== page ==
She was the goddess of childbirth and labor pains. Her name means “she who comes to aid” or “relieve” from the Greek word elêluthyia. Her Roman counterpart was Lucina (“Light bringer”) or Natio (“Birth”). She was depicted as a woman wielding a torch, representing the burning pains of childbirth, or with her arms raised in the air to bring the child to the light.
She would come to the assistance of women in labor. When she was kindly disposed, she furthered the birth, but when she was angry, she protracted the labor and delayed the birth. According to Homer, she must be present when a birth happens as her absence can delay the birth. Hera does this when Apollo is being born.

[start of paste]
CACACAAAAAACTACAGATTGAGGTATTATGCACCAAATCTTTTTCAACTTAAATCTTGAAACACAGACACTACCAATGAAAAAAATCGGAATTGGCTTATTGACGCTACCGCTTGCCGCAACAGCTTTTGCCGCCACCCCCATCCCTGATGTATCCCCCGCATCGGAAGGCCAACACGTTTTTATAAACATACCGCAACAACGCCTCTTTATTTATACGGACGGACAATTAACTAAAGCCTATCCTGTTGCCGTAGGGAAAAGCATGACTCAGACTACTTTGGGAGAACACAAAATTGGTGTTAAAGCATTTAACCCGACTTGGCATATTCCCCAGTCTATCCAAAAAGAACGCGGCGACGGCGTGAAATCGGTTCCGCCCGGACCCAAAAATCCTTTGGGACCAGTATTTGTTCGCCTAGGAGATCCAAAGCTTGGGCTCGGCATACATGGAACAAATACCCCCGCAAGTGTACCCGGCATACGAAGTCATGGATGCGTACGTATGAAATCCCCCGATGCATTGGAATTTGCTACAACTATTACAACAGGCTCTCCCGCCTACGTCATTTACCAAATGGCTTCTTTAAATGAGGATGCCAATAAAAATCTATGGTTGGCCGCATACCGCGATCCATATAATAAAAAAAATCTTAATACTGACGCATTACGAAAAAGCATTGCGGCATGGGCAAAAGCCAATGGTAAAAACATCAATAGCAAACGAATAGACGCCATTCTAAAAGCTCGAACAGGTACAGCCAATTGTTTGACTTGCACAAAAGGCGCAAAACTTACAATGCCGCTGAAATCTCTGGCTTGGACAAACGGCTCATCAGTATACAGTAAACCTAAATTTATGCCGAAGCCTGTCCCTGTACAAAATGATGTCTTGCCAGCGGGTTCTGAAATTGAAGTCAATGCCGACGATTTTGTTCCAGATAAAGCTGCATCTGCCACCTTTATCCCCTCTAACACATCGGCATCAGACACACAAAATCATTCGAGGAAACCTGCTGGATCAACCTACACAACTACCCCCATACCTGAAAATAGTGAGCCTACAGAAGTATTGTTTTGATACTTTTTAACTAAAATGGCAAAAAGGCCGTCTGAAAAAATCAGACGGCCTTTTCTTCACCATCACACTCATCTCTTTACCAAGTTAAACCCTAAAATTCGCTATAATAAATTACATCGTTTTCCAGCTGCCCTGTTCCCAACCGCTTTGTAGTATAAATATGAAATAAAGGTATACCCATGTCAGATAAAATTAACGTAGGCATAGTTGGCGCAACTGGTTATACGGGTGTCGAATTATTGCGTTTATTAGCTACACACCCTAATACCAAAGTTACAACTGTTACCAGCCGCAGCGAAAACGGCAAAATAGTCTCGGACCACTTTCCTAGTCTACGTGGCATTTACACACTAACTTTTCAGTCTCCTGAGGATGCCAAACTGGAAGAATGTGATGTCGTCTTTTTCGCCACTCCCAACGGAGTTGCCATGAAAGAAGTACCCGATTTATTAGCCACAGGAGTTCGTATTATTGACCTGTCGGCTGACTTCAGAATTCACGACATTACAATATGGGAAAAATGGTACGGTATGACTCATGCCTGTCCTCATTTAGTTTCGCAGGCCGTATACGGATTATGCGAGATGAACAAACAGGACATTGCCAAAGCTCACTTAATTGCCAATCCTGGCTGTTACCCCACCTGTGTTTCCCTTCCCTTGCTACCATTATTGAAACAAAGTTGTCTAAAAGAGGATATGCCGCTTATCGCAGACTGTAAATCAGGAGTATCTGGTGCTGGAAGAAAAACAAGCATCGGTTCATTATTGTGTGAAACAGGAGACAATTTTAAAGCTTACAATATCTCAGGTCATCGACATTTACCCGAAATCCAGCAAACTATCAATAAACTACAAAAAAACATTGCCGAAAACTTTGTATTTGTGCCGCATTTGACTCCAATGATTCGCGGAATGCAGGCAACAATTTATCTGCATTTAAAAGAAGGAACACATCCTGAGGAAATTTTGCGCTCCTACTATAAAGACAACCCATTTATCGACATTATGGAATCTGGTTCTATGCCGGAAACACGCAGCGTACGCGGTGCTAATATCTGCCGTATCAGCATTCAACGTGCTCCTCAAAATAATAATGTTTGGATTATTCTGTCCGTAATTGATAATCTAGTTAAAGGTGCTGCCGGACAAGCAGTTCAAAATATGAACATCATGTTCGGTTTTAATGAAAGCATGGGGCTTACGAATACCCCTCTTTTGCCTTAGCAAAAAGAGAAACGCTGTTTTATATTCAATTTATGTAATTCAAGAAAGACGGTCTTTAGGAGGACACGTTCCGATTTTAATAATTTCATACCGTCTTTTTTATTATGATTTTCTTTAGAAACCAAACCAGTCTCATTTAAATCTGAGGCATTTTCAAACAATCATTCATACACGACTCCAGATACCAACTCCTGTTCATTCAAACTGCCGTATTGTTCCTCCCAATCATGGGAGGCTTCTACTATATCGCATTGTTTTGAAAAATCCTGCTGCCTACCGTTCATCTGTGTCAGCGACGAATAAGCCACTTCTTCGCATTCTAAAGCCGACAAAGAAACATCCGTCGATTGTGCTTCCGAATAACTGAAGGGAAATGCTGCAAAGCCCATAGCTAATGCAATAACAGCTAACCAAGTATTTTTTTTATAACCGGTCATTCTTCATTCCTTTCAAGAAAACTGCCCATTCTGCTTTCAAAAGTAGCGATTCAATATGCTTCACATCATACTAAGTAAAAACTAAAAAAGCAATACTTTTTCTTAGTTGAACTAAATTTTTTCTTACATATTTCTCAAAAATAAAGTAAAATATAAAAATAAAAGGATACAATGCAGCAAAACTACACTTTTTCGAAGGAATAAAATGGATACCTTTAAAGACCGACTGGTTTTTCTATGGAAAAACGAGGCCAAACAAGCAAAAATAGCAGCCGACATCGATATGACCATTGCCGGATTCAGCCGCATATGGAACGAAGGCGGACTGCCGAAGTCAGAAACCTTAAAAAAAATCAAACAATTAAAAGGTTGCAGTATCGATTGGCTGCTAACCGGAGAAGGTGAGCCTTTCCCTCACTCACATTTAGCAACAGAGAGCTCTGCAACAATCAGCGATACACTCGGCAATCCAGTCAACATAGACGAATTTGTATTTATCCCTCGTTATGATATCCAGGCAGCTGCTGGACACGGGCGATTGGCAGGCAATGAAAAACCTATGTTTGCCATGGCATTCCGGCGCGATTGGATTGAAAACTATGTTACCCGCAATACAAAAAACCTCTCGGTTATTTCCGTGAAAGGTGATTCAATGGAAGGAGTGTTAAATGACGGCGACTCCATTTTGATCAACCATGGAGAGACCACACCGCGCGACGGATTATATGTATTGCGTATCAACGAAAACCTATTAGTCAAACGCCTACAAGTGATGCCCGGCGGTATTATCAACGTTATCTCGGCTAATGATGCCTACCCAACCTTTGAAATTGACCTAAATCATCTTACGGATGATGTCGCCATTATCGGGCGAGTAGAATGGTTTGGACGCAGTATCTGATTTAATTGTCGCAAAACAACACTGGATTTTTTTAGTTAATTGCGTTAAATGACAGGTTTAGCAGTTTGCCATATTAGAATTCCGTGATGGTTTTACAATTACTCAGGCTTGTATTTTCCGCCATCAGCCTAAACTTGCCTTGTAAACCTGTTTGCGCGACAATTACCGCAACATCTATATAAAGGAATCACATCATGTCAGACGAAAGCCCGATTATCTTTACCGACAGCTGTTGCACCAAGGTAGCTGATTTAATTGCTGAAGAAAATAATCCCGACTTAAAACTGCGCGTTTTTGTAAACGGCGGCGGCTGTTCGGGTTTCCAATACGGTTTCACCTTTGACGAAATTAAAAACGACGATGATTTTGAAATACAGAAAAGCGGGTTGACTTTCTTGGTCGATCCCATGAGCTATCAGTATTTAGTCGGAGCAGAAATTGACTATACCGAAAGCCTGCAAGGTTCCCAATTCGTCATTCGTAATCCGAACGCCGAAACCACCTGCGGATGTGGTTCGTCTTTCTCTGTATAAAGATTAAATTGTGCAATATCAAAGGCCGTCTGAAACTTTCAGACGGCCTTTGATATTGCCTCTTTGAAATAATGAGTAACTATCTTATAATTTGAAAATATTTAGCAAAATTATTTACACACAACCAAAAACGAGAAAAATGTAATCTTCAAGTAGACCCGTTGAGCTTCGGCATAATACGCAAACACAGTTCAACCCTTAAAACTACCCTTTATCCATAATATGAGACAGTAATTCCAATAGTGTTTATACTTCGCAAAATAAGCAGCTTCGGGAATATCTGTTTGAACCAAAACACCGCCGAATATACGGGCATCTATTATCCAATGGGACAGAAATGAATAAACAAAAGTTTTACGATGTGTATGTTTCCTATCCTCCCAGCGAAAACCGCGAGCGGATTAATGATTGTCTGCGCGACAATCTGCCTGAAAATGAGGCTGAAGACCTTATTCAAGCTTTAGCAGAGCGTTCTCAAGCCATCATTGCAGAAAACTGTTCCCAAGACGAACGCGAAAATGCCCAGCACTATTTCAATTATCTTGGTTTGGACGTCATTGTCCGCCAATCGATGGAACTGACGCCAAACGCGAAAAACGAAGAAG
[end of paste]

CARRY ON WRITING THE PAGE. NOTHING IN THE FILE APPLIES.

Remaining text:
Hera used her daughter’s power over childbirth at another labor. When Alkmene (Alcmena) was in labor with Herakles (Heracles), Hera sent Eileithyia to stay the birth. Some legends say this was to kill both mother and child. Others are bit kinder to Hera and say it was to allow his rival Eurystheus to be born first in order to claim the throne of Mycenae. However, Alkmene’s handmaiden Galinthias spied the goddess seated before the door with her arms and legs crossed, and cried “a son is born.” The goddess leapt up in surprise, which released her magical grip on the womb. This allowed the child to be born. Eileithyia was furious at being tricked by the woman and transformed Galinthias into a polecat.